1 pathakam - raising the hand vertically, has 4 aksharams
These talas are complicated and are found in very few compositions. In fact, the music of Tamils in ancient times had complicated rythm patterns like Chandha talam. Rythm was given importance. The Thiruppugazh is a classic example of the variety and complex nature of tala pattern in Carnatic music. The uniqueness of this tala lies in the fact that it varies according to the stress and rhyme-patterns (called Chanda) in the Tiruppugazh.
An example of a tala that uses all the units mentioned so far is Simhanandana tala, the longest tala, with 128 units.
There is another aspect of taalam which merits attention - the starting point of the song in relation to the taalam or the eduppu as it is called. Many songs start simultaneously with the beat and this is termed as sama eduppu indicating that the start is level with the taalam. Often, the song starts after the taalam is started, leaving an empty rhythm pattern at the beginning. This gap allows the singer and the instrumentalist a greater freedom in improvisation. This is indicated by the term anaagatha eduppu. Sometimes, the song starts before the beat and this is termed atheetha eduppu. This construction is often used to add a one or two syllable prefix (eg. Hari, Sri, Amba) to the text of the melodic line. A peculiar eduppu is associated with a taalam called Desadi taalam. Though this taalam actually consists of four movements, each of two aksharam duration, it is customary to keep pace for this taalam using simple Aadi taalam. Then, the eduppu is at one and half aksharams from the start of the taalam or three eighths way into the laghu. An example for Desadi eduppu is the song 'Bantu reethi kolu iya vayya Raama' in the ragam Hamsanaadham.
We know that the Chaturasra Jaati Dhruva tala has an external count of 14. However, while rendering the tala, how are we to ensure that the time-interval between each beat is uniform? This is where we introduce Gati. Now, we could have a fixed interval of 4, 3, 7, 5 or 9 counts between each beat. Let's take the example of Chaturasra Jaati dhruva tala with an interval of 4 units per beat, i.e. Chaturasra gati. The external count of 14 is multiplied by 4 (gati units) and we get a total of 56 internal counts for the tala. The same would change to 42 in Tisra Gati (14*3). In other words, each of the 35 talas can be rendered in any of the 5 different gatis. Thus the 35-talas become 175 (35*5).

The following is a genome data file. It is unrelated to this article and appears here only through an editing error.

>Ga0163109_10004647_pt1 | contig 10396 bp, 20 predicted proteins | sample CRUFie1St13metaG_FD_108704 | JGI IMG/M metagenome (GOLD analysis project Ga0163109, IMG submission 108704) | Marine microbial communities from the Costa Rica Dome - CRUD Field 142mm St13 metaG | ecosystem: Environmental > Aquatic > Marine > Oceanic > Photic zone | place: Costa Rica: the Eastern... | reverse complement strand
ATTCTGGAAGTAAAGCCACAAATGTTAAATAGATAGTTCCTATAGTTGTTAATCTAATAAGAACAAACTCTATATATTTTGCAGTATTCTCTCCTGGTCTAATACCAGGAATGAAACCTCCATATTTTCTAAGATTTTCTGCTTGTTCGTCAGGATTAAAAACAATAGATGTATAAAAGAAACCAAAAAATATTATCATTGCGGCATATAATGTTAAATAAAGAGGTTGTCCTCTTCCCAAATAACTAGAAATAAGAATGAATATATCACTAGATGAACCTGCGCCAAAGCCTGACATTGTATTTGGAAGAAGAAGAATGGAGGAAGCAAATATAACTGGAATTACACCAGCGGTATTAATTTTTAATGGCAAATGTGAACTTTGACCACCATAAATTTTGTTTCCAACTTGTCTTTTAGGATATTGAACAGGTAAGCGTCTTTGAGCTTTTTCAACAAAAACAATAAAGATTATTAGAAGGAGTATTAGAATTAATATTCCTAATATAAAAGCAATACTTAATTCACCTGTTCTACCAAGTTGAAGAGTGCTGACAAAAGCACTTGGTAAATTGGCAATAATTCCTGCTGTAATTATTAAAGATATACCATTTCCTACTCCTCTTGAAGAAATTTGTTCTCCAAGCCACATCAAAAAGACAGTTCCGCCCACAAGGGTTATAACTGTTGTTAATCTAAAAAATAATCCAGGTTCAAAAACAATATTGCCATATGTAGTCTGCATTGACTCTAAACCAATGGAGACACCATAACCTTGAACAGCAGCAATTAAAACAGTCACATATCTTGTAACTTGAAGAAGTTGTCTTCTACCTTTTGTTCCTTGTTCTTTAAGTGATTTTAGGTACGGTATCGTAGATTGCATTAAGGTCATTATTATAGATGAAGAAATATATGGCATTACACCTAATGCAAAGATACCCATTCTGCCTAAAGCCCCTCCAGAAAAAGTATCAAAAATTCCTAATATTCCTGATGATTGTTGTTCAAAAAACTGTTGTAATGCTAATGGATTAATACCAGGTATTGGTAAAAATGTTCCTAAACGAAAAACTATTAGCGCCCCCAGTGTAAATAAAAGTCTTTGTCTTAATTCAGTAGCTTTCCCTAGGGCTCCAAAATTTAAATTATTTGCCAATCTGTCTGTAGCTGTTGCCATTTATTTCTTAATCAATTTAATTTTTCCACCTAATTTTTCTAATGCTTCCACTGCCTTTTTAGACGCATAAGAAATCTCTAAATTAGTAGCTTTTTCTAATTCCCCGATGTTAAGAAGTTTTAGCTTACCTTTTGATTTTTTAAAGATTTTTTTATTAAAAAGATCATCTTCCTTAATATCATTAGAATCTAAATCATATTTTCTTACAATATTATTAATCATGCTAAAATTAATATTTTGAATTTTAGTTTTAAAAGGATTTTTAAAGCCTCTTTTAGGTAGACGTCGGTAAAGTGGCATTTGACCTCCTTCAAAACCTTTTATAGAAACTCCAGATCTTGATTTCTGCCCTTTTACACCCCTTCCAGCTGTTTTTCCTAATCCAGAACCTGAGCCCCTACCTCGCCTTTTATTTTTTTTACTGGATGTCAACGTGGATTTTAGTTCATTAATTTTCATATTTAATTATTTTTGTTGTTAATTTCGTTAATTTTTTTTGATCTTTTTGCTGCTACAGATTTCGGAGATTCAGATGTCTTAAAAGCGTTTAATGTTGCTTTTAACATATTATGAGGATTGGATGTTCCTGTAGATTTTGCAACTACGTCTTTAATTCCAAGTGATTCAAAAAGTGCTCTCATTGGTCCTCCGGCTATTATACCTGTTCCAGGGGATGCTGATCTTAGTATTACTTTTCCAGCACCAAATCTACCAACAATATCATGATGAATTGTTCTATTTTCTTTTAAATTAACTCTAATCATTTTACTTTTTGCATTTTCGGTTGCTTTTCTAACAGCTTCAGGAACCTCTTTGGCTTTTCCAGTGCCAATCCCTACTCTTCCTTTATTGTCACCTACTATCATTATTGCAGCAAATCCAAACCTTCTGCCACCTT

The important thing to remember here is that the common names for the types of Jaati and Gati are only indicators of the values 4, 3, 7, 5 and 9. Whereas Jaati refers to the external finger-counting, Gati refers to the internal count between beats in the tala-cycle. Jaati gives a structure to the tala and Gati determines the gait of the tala.
There are six parts (Angas - limbs) of a tala but the following three are used more frequently:
U - Anudrutham, A beat, represented by the symbol "U". This is physically represented as 1 unit
0 - Drutham, A beat and a wave of the hand, represented by the symbol "O". This is physically represented as 2 Unit.
| - Laghu, A beat followed by finger counts starting from the little finger. It is represented by the symbol "l". Laghu can be of five types (Jaati) depending on the number of units.
Chaturasra (Jaati) laghu has a beat plus 3 finger counts, which is a total of 4 units.
Tisra (Jaati) laghu has 3 units i.e. a beat plus 2 finger counts.
Misra (Jaati) laghu has 7 units, i.e. a beat plus six finger counts.
Khanda (Jaati) laghu has 5 units, i.e. a beat plus four finger counts.
Sankeerna (Jaati) laghu has 9 units, i.e. beat plus eight finger counts.
Tala and Laya
Tala is often confused with Laya. Laya refers to the inherent rhythm in anything. Irrespective of whether it is demonstrated or not, it is always present. This can be better illustrated with an example. We know that the sun, the planets and other heavenly bodies are moving objects. Even as our earth rotates on its axis and revolves around the sun, these bodies have their own fixed movements and speeds. Even a microscopic disturbance in that speed may lead to disasters of huge proportions. So laya can be explained as the primordial orderliness of movements. Expression of laya in an organised fashion through fixed time cycles is known as Tala. Thus it serves as the structured rhythmic meter to measure musical time-intervals. Tala in Carnatic music is usually expressed physically by the musician through accented beats and unaccented finger counts or a wave of the hand. In other words, Tala is but a mere scale taken for the sake of convenience.
Saturday, January 10, 2004
Rhythm can be defined as a process in which the nuclei of attention are separated by individual parts of time. Whenever we listen to music, we cannot but perceive rhythm. Rhythm gives stability and form to music. It can be described as the tangible gait of any musical movement. In Carnatic music, this is referred to as Laya. The common fallacy is that rhythm or laya is confined to percussion instruments and the rhythmic patterns produced therein. But laya is not limited to just that. It is present not only in melodic compositions, which usually have a rhythmic metre in an apparent manner but also in the creative aspects, sometimes conspicuously (like in Neraval or Kalpanaswara) and subtly at others (Raga alapana and Tanam).
Sunday, January 04, 2004